Maj. Mark Melin, right, renews his commissioning oath at a ceremony marking his promotion to major in Kabul, Afghanistan, April 1, 2012. U.S. Army photo by Sgt. 1st Class Mark Porter
| ||KABUL, Afghanistan (AFPS - 4/11/2012) -- People join the military for any number of reasons. For Maj. Mark Melin, the son of a soldier, grandson of a World War II sailor and the third of three military brothers, commissioning in the Air Force was like joining the family business.|
"It was definitely my father's example of service as a Vietnam vet, scoutmaster and community leader that led me to join the military," said Melin, assigned to New Kabul Compound here. "He was always doing something for someone else, and my mother was the same way."
Following graduation from high school in Livingston, Mont., Melin earned appointments to all three military academies, but chose to follow his brother, Jess, to the U.S. Air Force Academy in Colorado.
"He had a car, I did not," he explained. "It was an easy choice for a 19-year-
|old looking to get rides home at Christmas and spring break."|
Mark entered the academy in 1996. Though Jess had enrolled in 1992, he resigned after two years to serve a church mission in Chile. He returned to school in 1996, so his last two years as a cadet were Mark's first two.
"It was great to be at [the academy] with my brother," Mark said. "He provided some insights and mentorship, and because of his experience, I knew a little bit more than the other guys of what I was getting into."
"We had little interaction during the week due to the pace of life for all cadets," Jess said. "We were able to hang out and go to church on weekends. What I did enjoy, and now miss, are the road trips back to Montana together."
The 12-hour drives home were a chance for the brothers to talk and laugh, and to enjoy their shared experiences. Occasionally, it also included some adventure.
"I remember one winter we were driving back home and couldn't wait to get there," Jess recalled. "The last 150 miles of the drive were in a blinding blizzard in the dark. I was driving and couldn't see anything. Mark rolled down his window, stuck his head into the blizzard and started looking for the reflectors that [marked] the side of the road.
"We finished the last half hour of the drive with Mark hanging out the window and telling me to go left or right to keep us on the interstate," he continued. "When we did finally arrive, our mom couldn't believe it. She told us that the whole interstate had been shut down for hours."
Mark also left school to serve a church mission in St. Petersburg, Russia. He returned to the academy in 2000 and graduated with the class of 2002. He then followed Jess to Laughlin Air Force Base, Texas, for pilot training.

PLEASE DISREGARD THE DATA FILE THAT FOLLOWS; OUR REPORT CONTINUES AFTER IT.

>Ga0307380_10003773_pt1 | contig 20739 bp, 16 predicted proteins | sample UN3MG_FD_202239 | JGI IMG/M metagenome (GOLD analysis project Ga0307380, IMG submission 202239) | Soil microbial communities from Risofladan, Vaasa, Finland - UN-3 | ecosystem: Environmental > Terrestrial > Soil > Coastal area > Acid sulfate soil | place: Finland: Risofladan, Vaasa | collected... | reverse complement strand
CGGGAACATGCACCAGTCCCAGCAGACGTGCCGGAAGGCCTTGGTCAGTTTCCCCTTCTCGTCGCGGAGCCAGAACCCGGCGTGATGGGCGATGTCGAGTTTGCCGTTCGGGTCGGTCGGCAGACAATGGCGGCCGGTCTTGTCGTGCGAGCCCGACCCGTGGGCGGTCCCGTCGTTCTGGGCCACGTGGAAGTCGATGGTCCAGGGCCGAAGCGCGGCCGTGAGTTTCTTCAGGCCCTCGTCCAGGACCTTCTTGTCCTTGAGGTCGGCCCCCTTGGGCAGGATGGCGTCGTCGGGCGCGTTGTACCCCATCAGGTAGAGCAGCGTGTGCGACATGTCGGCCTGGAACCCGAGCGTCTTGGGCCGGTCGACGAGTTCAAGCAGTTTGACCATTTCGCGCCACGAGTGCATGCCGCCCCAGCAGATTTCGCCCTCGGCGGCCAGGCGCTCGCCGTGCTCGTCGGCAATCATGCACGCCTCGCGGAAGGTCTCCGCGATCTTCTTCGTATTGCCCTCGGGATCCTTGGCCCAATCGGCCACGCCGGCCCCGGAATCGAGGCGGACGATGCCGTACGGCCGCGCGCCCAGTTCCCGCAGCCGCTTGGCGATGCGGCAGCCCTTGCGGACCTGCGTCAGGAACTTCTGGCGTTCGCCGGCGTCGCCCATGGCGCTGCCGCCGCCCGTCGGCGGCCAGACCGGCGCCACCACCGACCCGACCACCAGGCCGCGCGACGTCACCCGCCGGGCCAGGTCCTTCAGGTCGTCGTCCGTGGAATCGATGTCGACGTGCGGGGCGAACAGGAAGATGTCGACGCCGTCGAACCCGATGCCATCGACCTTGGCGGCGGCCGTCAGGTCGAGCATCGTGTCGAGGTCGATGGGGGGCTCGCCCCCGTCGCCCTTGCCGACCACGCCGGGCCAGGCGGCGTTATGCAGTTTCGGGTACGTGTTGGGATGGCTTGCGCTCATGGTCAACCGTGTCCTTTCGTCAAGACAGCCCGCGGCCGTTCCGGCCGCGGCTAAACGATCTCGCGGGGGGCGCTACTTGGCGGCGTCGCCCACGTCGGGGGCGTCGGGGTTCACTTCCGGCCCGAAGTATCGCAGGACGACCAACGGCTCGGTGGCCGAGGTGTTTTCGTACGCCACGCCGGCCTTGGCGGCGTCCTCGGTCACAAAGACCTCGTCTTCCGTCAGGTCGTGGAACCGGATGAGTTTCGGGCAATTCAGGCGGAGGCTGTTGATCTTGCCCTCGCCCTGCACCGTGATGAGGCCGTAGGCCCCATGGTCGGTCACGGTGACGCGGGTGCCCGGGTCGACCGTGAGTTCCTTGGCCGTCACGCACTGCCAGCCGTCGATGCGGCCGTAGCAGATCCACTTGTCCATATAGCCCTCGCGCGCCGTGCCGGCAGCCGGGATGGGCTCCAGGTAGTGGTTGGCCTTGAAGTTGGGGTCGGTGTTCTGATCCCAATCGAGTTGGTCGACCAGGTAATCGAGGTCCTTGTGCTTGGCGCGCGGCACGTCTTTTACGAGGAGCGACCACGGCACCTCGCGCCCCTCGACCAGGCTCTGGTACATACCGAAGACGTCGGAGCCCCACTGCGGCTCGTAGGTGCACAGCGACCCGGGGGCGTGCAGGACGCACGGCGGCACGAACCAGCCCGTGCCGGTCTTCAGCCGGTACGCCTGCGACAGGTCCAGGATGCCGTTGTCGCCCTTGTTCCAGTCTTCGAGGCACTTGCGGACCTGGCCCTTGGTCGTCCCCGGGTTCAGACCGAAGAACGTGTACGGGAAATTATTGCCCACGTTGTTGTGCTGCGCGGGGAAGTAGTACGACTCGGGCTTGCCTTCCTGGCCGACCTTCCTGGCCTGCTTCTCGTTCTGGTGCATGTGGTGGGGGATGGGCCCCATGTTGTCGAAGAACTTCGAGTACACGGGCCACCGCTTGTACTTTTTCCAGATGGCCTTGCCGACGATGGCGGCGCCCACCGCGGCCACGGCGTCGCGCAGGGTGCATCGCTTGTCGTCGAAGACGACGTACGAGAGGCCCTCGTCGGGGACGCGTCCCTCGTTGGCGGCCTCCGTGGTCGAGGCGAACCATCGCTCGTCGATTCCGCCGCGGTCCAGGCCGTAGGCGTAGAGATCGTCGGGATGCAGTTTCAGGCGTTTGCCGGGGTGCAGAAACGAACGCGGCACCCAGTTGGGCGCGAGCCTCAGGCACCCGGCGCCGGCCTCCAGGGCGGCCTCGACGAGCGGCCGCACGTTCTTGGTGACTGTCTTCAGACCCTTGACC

Though he hadn't been interested in flying, he said, he was told over and over again that he had to try it.
"I'm glad I did," he said, "because I learned to love it. In addition to aerobatics or formation flying, just doing a little cloud chasing is perhaps the most fun thing I've done in the air.
"Flying is also a challenge," he added. "Something new pops up on every sortie, and you have to be flexible to handle systems malfunctions, weather, emergency procedures, or even a crew member who is not performing up to par that day.
"Every landing is a contest with yourself, and every takeoff is a new adventure," he said.
Melin remained in the cockpit for much of his career, serving as an aircraft commander at McGuire Air Force Base, N.J., an instructor pilot at Laughlin and during two deployments. He also has served as squadron executive officer and assistant operations officer.
He arrived in Afghanistan around the start of the year. Though he deployed twice before as a KC-10 pilot, this is his first "ground" deployment.
"This is a whole new experience," he said, "especially as it is a joint assignment with other services."
From the moment he arrived in Afghanistan and had to put on body armor and a helmet for the ride to New Kabul Compound, Melin said, he knew this deployment would be different. It's been an educational assignment, he added, and he's learned to enjoy "flying a desk."
"I've learned that a whole lot goes into a campaign -- not just the air superiority piece," said Melin, who is working in the U.S. Forces Afghanistan command information group. "I've learned how hard the other services work as well, and that each has a specific skill set, and that we really depend on each other."
Melin is now looking forward to taking leave in Del Rio, Texas, this summer and seeing his wife, Elana, and their four children: Liana, 8; Sariah, 6; Jared, 4; and Samantha, 2. When he returns to New Kabul Compound, he said, it will be back to work and finishing his tour. He said he's hoping for a follow-on assignment closer to Montana.
After he retires, Melin said, he isn't sure if any of his children will continue the family tradition by joining the military. Elana said their father's absence may have convinced them to look at other options.
"So far, only our son has said that he wants to be just like daddy when he grows up," she said. "He told me he wants to fly airplanes. But he asked if that meant he would have to deploy. When I told him 'Yes,' He didn't seem as fond of the idea."
By Army Sgt. 1st Class Mark Porter, U.S. Forces Afghanistan
Air Force News Service
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